Love In Taipei (2023) Movie Review – Only good part of Loveboat is ruined for the sake of plot twist

Only good part of Loveboat is ruined for the sake of plot twist

Love In Taipei is a fun little YA movie based on Abigail Hing Wen’s popular book series, Loveboat, Taipei. Rom-com meets coming-of-age story as Ever Wong (Ashley Liao), a 21-year-old pre-med student who secretly wants to be a dancer is sent to a summer school in Taiwan to learn more about her culture. But the catch is that it is not a summer school her parents signed her up for, but a ‘Loveboat’ aka a big party zone.

Ever Wong must learn to let loose and enjoy the present as she is roped into a whirlwind party life courtesy of her roommate, Sophie (Chelsea Zhang). And no journey to find oneself is complete without some romance as Ever is introduced to Rick (Ross Butler), the smart Asian prodigy and Xavier (Nico Hiraga), the funny quirky guy who is rebellious and free-spirited, every Asian parent’s nightmare.

This sets up your typical love triangle – Rick, Ever and Xavier. But the action moves so fast that it does not give enough time to flesh out the characters making their interactions superficial in the beginning. There is inconsistency between each dynamic such as when Xavier is sometimes casual towards Rick but at other times the boys are jealous of each other. What is it that has Ever falling for both of them? We need more.

There is definitely potential but none of it is executed well. The second half of the story picks up only for it to be ruined by a very weird ending. Why is the focus on one lover boy for Ever to end up with the other lover boy who has basically zero screen time or interaction with the main characters despite being a main character himself? The plot very clearly fails us there. It gives viewers no reason to root for the other guy.

And without getting too much into spoiler territory, Ever and lover boy #1 were the best part of Loveboat but the writers ruin it for the sake of the plot twist.  Love In Taipei could have been in the same legacy as To All The Boys I’ve Loved Before but the makers were trying so hard to not be predictable that they mess it up spectacularly.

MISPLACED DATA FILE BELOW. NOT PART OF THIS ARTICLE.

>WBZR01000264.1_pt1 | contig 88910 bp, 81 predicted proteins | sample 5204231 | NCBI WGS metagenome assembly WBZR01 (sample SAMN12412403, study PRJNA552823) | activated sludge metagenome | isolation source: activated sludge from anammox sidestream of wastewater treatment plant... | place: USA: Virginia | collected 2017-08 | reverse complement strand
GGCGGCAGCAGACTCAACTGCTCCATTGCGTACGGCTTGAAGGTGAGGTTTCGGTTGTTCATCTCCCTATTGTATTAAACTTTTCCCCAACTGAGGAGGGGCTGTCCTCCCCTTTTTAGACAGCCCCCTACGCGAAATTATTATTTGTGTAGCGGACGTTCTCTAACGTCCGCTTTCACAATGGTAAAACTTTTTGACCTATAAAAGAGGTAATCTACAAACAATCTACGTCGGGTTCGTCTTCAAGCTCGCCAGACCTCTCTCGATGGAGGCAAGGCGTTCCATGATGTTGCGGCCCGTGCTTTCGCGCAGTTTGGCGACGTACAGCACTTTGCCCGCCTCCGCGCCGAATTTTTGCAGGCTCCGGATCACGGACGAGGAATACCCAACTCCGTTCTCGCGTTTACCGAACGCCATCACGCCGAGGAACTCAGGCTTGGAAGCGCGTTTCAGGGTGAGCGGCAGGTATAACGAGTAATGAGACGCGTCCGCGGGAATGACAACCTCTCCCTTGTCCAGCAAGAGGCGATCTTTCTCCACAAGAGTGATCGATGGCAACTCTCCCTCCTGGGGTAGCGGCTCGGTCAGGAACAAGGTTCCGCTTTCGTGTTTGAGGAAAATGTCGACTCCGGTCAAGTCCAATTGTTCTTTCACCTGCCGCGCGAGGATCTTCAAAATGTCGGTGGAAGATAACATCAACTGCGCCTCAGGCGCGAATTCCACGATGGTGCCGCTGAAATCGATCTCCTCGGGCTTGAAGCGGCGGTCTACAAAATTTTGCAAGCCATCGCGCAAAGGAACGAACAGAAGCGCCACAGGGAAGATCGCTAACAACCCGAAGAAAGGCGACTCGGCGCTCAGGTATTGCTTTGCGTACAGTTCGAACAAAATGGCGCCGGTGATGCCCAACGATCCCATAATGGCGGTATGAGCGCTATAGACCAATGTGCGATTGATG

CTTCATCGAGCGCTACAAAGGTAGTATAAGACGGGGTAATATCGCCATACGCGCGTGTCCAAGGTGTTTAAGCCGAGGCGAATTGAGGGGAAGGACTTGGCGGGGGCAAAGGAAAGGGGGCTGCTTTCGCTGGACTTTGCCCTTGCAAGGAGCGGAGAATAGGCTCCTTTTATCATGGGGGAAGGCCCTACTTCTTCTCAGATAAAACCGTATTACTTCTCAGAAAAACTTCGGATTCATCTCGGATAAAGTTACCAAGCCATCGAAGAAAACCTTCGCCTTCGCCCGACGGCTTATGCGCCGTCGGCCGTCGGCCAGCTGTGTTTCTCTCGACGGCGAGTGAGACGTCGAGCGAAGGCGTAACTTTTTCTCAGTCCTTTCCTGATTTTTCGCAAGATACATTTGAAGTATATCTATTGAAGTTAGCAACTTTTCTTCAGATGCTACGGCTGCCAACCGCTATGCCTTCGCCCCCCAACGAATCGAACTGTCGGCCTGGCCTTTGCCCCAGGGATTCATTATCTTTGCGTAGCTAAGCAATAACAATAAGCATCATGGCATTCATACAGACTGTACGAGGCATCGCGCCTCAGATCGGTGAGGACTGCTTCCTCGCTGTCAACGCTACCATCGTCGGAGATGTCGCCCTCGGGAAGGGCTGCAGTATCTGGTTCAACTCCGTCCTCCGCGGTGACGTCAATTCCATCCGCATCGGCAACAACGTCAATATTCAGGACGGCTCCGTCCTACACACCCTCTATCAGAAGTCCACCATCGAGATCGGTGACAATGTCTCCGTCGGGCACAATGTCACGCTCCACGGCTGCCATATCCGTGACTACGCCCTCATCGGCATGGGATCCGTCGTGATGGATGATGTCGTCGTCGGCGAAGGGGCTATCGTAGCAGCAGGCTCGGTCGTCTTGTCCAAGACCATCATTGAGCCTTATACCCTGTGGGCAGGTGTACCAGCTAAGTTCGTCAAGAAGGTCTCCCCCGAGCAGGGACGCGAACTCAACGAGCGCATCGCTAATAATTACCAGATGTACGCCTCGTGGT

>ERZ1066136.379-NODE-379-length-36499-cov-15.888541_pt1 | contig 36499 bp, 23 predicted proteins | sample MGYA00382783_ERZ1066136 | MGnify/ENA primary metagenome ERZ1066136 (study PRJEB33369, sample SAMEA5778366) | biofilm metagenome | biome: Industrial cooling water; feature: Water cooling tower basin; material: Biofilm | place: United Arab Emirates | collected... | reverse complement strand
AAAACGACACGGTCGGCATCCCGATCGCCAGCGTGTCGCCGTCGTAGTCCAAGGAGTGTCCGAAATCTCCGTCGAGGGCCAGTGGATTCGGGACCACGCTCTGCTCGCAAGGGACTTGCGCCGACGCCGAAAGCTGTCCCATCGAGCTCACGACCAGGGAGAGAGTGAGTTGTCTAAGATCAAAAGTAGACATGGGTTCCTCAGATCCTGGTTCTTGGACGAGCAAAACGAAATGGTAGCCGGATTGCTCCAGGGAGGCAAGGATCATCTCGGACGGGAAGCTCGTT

The direction is awkward; the moments from the book kept for fanservice don’t transition seamlessly; the pauses between each reaction make it seem that the characters are NPCs in a video game as they lag or that the editing is just not done right. Looking at the crew list, it is surprising as some really big names with good past projects are attached.

They could have just given us more of Auntie Shu, Ever’s zen and artistic aunt who has it all figured out and gives some really hard-hitting advice about living in the moment. Her first scene is the first normal moment in Love In Taipei, there’s a natural flow whenever she’s present and interacting with Ever which the rest of the movie lacks.

Yes, okay the movie has its moments if we don’t think about the cringe-inducing acting and cheesy dialogue. The soundtrack album is top tier, complete with iconic retro songs and Mandopop. It does take 30 minutes into the movie, but we also finally get to see more of Taiwan from the night market to the fan dance and the rest of its vibrant culture.

Love In Taipei also touches upon, albeit momentarily, immigration struggles and breaks the stereotype of Asian parents being hardasses, everyone has a reason. For a second, it also gives the illusion of those fun dance movies of the early 2000s where the protagonist rebels against their parents and gets into dancing. Would have probably done better if it had gone in that route…

But honestly, if there is a sequel, it needs a better director and scriptwriters. And get the cast some acting classes — we expected better from Ross Butler, Ashley Liao and Chelsea Zhang who have proven themselves before, so what went wrong? The books were everything but the first film adaptation just…falls flat. If the story piqued your interest, just read the books, we say.

Read More: Love In Taipei Ending Explained

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  • Verdict - 3/10

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